The government is running out of time to deliver its long-standing promise of a “green Brexit”, a coalition of environmental groups has warned.
Ministers have pledged to provide superior environmental protections after the UK leaves the European Union (EU).
However, Greener UK, a group of 12 major organisations that includes WWF, Friends of the Earth and Greenpeace, have expressed concerns that a failure to carry over key EU environmental legislation in the Brexit withdrawal bill could hinder efforts to preserve nature.
The groups making up Greener UK describe themselves as “united in the belief that leaving the EU is a pivotal moment to restore and enhance the UK’s environment”.
“Over the past 40 years we have seen quite steady progress on environmental agendas,” said Tony Juniper, executive director for advocacy and campaigns at WWF.
“There have been ups and downs – but on air pollution, water pollution, toxic chemicals, nature conservation and climate change we have across the European region been making steady progress towards better standards – and that has in large part been driven by agreements reached in the EU.”
Currently, around 80 per cent of UK environmental policy has its origins in EU law, and leading ministers have insisted these principles will not only be stuck to following Brexit, they will be strengthened.
However, despite this insistence, the government has not carried over all environmental legislation in the EU withdrawal bill.
“If we are really going to maintain EU environmental protections as we Brexit, all of the current protections have to be in place at least at the equivalent standard – hopefully better – by March 2019,” said Craig Bennett, chief executive of Friends of the Earth.
Greener UK members also expressed concern that Mr Gove’s pledge to introduce an independent body to ensure environmental laws are being upheld has made no progress.
They noted three ministers from other departments had been reluctant to support an oversight body fully independent of government in a recent Efra Committee report.
"The clock is ticking and days to a green Brexit are numbered,” said Karla Hill, director of programmes at Greener UK member ClientEarth.
“Without a new green watchdog body to hold governments to account on their environmental promises and replace the role of the European Commission in oversight of laws enforcing nature protection and clean air, the UK will fall behind. The UK needs a strong and fully independent body to fill its place."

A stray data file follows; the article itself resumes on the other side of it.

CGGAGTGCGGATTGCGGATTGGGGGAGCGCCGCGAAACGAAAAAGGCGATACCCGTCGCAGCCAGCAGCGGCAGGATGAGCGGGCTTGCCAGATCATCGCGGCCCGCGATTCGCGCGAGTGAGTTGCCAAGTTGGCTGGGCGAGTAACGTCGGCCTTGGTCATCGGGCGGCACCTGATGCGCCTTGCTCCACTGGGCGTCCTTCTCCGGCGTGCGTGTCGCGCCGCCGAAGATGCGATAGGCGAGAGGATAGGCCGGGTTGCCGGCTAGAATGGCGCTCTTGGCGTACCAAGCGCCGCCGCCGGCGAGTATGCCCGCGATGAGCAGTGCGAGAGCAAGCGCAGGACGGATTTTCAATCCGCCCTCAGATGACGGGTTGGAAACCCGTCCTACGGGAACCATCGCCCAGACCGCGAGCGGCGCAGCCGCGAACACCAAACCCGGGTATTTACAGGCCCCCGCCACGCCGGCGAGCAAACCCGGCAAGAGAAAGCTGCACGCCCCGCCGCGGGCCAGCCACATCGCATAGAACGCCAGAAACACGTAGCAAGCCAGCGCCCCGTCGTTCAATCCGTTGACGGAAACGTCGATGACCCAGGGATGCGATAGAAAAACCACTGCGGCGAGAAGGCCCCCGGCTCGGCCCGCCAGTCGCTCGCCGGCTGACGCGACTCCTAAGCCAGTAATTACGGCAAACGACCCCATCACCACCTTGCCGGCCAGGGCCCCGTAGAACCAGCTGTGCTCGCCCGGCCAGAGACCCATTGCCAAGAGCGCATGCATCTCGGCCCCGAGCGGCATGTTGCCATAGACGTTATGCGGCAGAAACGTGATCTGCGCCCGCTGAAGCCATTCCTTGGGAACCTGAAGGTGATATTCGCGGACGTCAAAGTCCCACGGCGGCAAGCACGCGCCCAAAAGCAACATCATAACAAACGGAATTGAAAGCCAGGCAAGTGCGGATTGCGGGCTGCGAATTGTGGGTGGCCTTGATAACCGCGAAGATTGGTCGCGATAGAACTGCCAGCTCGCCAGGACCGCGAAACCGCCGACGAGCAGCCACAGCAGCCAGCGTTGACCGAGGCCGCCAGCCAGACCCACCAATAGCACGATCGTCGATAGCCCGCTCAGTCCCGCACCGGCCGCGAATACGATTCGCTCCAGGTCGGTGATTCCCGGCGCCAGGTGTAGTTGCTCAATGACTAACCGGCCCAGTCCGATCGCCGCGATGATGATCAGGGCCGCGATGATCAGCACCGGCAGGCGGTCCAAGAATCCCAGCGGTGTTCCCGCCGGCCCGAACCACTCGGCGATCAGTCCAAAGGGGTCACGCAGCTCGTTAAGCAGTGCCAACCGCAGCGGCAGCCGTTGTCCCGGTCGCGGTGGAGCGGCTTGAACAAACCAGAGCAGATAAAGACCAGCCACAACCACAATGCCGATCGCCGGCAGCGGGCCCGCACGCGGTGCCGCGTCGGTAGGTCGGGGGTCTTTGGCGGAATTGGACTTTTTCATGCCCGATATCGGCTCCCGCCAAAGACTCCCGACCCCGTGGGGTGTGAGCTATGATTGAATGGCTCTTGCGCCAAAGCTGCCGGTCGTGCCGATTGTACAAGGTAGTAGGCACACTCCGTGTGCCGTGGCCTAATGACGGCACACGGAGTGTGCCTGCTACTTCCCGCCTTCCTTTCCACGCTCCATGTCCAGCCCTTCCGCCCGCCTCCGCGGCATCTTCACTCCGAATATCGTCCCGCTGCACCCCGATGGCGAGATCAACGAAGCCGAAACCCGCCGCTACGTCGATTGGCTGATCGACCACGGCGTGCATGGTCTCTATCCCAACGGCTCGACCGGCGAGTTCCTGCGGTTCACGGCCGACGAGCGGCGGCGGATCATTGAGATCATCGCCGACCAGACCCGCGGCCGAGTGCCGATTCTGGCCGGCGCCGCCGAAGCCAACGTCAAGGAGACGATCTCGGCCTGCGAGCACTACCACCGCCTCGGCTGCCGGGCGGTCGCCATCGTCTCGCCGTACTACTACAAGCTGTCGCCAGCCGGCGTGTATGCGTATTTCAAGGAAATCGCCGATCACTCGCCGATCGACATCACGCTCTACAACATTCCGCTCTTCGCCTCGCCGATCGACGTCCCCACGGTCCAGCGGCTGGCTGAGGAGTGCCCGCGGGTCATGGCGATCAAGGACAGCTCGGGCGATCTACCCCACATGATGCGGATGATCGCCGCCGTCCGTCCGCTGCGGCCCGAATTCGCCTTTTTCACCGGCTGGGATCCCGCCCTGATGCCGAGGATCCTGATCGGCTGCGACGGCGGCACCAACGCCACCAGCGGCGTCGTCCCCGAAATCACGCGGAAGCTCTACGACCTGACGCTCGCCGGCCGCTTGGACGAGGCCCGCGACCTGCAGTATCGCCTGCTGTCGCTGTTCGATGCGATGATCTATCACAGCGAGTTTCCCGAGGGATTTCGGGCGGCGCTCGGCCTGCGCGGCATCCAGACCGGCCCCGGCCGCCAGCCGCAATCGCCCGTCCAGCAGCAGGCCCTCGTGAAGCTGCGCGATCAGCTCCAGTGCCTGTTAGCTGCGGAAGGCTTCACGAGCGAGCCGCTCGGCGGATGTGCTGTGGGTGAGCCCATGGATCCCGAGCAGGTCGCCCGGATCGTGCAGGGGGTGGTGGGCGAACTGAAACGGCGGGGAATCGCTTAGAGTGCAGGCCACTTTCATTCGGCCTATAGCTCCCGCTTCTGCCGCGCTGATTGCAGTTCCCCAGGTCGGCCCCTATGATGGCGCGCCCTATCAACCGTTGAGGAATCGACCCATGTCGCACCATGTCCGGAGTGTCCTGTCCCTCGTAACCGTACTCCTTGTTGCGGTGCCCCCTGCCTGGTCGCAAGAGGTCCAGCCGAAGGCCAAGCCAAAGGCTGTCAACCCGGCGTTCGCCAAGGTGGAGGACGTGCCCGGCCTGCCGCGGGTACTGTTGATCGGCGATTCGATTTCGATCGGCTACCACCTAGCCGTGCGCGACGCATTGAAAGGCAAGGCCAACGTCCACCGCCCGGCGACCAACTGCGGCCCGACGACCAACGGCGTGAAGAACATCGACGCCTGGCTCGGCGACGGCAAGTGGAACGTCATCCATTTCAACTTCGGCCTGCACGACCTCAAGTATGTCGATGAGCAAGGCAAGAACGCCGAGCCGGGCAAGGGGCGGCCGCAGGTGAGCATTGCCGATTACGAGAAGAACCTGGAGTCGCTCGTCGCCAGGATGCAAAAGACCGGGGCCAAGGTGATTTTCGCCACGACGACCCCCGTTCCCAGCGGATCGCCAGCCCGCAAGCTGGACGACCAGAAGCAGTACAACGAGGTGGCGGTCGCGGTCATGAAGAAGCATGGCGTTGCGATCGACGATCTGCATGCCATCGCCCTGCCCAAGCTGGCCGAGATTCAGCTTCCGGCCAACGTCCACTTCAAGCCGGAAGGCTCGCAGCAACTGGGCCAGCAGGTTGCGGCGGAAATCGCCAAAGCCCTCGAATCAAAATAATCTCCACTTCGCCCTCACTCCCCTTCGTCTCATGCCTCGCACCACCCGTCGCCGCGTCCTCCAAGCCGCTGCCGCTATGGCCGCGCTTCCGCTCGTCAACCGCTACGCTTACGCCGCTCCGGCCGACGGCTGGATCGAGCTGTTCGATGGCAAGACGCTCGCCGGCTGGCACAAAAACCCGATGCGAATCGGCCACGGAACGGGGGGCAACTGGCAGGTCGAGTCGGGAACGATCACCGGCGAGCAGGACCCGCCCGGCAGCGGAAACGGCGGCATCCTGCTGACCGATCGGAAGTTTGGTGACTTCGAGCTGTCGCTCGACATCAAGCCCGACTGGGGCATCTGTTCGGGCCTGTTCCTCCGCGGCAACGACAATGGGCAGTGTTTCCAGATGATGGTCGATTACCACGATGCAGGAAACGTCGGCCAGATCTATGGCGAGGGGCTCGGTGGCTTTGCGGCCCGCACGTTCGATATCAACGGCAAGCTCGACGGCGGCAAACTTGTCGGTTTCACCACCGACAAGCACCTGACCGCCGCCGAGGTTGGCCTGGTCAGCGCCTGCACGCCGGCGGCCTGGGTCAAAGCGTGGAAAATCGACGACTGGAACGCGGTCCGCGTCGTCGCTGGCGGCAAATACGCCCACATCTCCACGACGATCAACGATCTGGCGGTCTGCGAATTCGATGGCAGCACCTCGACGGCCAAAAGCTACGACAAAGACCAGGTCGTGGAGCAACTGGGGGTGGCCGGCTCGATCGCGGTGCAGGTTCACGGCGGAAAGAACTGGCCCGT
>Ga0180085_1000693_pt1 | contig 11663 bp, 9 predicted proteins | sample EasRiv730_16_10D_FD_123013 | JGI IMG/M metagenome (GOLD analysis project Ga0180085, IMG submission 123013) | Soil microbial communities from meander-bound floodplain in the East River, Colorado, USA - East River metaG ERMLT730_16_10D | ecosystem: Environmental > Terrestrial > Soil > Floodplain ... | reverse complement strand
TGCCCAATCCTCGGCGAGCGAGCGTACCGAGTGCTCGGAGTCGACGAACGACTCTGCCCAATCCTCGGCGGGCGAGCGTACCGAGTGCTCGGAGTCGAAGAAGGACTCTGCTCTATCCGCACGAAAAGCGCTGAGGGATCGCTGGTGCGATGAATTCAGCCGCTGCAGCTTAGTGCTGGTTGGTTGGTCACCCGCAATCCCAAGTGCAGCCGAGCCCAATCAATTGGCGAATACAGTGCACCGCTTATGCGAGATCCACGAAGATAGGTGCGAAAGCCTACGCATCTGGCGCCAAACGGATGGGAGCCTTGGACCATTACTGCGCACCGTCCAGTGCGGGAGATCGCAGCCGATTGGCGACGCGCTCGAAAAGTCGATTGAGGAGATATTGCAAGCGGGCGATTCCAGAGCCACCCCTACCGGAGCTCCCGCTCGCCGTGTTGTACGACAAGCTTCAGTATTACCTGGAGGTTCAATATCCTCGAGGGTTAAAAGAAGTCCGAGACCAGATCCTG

In a new call to action Greener UK stated that even under current measures, nature in the UK is struggling.
Recent legal action by ClientEarth has served as a reminder that the UK’s air pollution levels are still dangerously high, while farming practices have led to severe declines in insect and bird populations.
As it stands, Mr Juniper said, “we have heard two versions of the post-Brexit world from ministers”.
One of these versions is the green Brexit promised by Mr Gove, while the other is a future of “low standards, getting rid of red tape including loss of the hard-won environmental standards we have all been working for”.
In response, the coalition has called for “bold and ambitious” action to care for the environment and ensure its recovery from past damage.
Specifically, it has called for legislation that builds on the full body of existing environmental law to make the government’s 25-year environment plan a reality
“The government knows that no one voted for dirty beaches or the disappearance of much-loved wildlife from our gardens and wild places,” said Amy Mount, head of the Greener UK coalition.
“With only one year to go until exit day, there are gaping holes to fill. We need new laws to make the statute book fit for the environmental challenges we face. And we need powerful, independent, well-resourced institutions to hold the authorities to account.
A Department for Environment, Food and Rural Affairs spokesperson said: “We have a unique opportunity to strengthen our environmental standards as we leave the EU and deliver a Green Brexit.
"That’s why we are committed to consulting on an independent, statutory body to hold the government to account and introducing a new policy statement on environmental principles. We have also outlined our approach to the natural world through our 25-year environment plan
“By definition a statutory body will require legislation. We are exploring with devolved administrations whether they wish to take a similar approach.”
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